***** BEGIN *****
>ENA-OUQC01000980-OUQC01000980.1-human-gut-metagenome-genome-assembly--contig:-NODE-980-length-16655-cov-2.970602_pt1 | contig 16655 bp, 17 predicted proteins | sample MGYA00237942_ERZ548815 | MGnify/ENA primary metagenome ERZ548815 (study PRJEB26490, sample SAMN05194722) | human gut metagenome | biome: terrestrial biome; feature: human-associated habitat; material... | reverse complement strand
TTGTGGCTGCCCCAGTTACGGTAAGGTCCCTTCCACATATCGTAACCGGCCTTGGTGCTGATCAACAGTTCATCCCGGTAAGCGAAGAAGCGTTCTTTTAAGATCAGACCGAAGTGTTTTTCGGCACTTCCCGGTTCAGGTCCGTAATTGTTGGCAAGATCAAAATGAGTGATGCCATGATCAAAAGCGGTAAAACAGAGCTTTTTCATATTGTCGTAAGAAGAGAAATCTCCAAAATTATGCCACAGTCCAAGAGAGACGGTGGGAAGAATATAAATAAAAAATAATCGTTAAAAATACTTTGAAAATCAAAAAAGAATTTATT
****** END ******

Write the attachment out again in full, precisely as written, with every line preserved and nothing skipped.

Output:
>ENA-OUQC01000980-OUQC01000980.1-human-gut-metagenome-genome-assembly--contig:-NODE-980-length-16655-cov-2.970602_pt1 | contig 16655 bp, 17 predicted proteins | sample MGYA00237942_ERZ548815 | MGnify/ENA primary metagenome ERZ548815 (study PRJEB26490, sample SAMN05194722) | human gut metagenome | biome: terrestrial biome; feature: human-associated habitat; material... | reverse complement strand
TTGTGGCTGCCCCAGTTACGGTAAGGTCCCTTCCACATATCGTAACCGGCCTTGGTGCTGATCAACAGTTCATCCCGGTAAGCGAAGAAGCGTTCTTTTAAGATCAGACCGAAGTGTTTTTCGGCACTTCCCGGTTCAGGTCCGTAATTGTTGGCAAGATCAAAATGAGTGATGCCATGATCAAAAGCGGTAAAACAGAGCTTTTTCATATTGTCGTAAGAAGAGAAATCTCCAAAATTATGCCACAGTCCAAGAGAGACGGTGGGAAGAATATAAATAAAAAATAATCGTTAAAAATACTTTGAAAATCAAAAAAGAATTTATT